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Antibiotics are substances that inhibit the growth of bacteria. They work by killing bacteria or preventing their reproduction, and may be synthesized chemically or by naturally-occurring or engineered organisms.
Some antibiotic resistance genes found in pathogenic bacteria might derive from antibiotic-producing actinobacteria. Here, Jiang et al. provide bioinformatic and experimental evidence supporting this hypothesis, and propose a specific mechanism for the transfer of these genes between bacterial phyla.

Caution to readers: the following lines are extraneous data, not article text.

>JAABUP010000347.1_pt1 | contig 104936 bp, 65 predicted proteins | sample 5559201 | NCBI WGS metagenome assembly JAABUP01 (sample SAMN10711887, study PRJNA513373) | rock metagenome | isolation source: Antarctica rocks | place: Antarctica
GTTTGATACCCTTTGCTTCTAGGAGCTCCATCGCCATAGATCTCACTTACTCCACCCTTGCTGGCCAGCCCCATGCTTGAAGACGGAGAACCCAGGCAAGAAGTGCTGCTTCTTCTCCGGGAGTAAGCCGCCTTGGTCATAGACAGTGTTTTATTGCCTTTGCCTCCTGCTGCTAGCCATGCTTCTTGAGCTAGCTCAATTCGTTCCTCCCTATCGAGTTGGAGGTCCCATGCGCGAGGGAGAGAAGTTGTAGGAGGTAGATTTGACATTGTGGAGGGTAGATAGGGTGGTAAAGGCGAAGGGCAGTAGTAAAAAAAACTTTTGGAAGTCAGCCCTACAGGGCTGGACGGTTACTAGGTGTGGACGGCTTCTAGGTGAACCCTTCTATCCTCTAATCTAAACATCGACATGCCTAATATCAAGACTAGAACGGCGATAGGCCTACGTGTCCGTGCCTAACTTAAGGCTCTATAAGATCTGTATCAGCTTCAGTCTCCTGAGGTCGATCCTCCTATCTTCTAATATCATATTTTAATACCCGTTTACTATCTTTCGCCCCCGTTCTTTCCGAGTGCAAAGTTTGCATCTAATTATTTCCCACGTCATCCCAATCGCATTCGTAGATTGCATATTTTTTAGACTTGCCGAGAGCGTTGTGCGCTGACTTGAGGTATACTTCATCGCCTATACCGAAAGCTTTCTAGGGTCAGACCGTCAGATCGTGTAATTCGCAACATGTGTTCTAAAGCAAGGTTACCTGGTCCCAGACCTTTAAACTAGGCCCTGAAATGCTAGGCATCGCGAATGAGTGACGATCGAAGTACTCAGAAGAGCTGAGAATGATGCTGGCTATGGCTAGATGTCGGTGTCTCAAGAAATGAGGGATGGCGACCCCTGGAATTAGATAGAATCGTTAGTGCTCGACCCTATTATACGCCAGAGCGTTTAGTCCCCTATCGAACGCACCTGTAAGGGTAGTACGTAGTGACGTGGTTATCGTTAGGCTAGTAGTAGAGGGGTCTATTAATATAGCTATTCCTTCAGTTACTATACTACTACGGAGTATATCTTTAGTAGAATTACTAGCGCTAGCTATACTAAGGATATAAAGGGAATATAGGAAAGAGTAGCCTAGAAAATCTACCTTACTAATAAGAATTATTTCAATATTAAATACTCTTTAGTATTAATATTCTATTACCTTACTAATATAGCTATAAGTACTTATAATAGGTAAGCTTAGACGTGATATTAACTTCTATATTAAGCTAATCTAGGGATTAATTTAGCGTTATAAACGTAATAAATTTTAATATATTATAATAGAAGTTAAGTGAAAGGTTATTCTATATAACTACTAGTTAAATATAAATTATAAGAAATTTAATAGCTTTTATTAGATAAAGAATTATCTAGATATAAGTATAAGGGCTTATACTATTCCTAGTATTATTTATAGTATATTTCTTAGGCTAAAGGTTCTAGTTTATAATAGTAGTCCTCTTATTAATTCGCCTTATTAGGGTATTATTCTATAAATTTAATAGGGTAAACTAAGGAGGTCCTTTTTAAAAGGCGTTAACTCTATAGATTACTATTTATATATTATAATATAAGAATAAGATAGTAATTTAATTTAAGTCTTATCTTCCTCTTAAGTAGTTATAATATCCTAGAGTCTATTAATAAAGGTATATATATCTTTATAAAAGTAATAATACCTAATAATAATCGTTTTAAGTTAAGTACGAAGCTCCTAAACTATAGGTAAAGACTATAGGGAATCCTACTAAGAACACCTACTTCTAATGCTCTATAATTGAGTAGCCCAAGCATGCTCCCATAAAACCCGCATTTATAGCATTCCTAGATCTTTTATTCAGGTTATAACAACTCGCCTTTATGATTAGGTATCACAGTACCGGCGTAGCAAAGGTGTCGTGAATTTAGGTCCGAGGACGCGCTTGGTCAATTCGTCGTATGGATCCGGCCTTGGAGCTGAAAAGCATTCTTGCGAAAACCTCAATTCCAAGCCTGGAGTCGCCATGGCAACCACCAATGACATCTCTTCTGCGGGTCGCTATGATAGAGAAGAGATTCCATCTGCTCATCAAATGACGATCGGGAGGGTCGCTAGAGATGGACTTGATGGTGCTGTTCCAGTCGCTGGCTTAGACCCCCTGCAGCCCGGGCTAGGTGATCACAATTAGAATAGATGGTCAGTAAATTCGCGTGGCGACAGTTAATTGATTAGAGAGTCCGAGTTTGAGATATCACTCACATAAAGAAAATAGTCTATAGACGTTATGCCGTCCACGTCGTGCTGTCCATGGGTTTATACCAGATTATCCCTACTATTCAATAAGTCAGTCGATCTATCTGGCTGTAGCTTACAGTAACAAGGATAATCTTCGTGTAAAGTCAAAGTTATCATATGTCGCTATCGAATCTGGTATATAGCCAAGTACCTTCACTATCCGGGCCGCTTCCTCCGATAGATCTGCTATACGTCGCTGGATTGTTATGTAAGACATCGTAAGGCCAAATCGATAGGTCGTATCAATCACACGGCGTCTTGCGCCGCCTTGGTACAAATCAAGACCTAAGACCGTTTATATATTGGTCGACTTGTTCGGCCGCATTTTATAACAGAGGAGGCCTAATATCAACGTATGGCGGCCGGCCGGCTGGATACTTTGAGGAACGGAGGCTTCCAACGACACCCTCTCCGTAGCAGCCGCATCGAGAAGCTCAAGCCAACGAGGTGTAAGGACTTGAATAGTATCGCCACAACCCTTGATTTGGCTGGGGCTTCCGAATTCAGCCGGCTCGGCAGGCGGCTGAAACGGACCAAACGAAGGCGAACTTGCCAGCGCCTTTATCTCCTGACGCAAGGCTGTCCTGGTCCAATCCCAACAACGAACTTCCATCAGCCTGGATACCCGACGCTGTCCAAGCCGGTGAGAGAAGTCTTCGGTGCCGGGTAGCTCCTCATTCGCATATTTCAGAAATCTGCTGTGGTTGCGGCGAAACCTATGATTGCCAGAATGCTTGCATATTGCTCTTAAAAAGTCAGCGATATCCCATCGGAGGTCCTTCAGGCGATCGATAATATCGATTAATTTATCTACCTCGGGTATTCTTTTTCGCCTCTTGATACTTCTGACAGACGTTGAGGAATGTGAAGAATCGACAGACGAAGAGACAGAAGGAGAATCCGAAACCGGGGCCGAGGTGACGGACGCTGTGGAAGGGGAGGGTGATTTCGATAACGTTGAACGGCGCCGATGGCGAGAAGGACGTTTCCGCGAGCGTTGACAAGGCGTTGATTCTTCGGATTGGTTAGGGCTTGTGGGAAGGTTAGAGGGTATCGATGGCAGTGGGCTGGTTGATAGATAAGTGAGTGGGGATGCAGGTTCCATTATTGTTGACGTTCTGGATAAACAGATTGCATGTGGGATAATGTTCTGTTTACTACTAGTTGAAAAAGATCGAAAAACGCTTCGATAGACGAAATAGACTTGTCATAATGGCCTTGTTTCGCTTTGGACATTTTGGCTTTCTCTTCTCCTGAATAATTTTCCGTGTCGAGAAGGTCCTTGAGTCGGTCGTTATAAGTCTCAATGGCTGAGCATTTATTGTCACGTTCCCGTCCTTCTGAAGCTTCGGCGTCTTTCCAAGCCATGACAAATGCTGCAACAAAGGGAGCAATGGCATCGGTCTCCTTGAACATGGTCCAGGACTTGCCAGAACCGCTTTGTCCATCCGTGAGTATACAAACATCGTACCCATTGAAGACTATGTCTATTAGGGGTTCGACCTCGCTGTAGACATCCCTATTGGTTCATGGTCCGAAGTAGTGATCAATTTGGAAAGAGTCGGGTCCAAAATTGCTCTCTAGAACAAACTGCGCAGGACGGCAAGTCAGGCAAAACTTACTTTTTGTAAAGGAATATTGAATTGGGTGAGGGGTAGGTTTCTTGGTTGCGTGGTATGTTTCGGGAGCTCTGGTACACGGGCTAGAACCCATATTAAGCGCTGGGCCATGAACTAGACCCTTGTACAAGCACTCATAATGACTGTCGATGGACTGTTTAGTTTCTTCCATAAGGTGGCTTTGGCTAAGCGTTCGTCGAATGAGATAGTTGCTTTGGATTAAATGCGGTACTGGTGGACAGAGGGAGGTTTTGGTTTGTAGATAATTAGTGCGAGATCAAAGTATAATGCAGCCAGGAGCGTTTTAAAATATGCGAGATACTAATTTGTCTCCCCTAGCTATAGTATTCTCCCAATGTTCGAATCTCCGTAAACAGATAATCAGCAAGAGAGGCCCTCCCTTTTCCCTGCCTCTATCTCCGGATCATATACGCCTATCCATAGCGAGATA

A gene has been identified that underpins the capacity of mycobacterial cells to divide to produce physiologically different daughter cells. This finding has implications for drug treatment of tuberculosis. See Letter p.153
The WHO listed Helicobacter pylori among 16 antibiotic-resistant bacteria that pose the greatest threat to human health. Given the alarmingly high H. pylori antibiotic resistance rates, antibiotic stewardship programmes need to be developed and implemented. Future research should explore provider and systems-level barriers to H. pylori antibiotic susceptibility testing.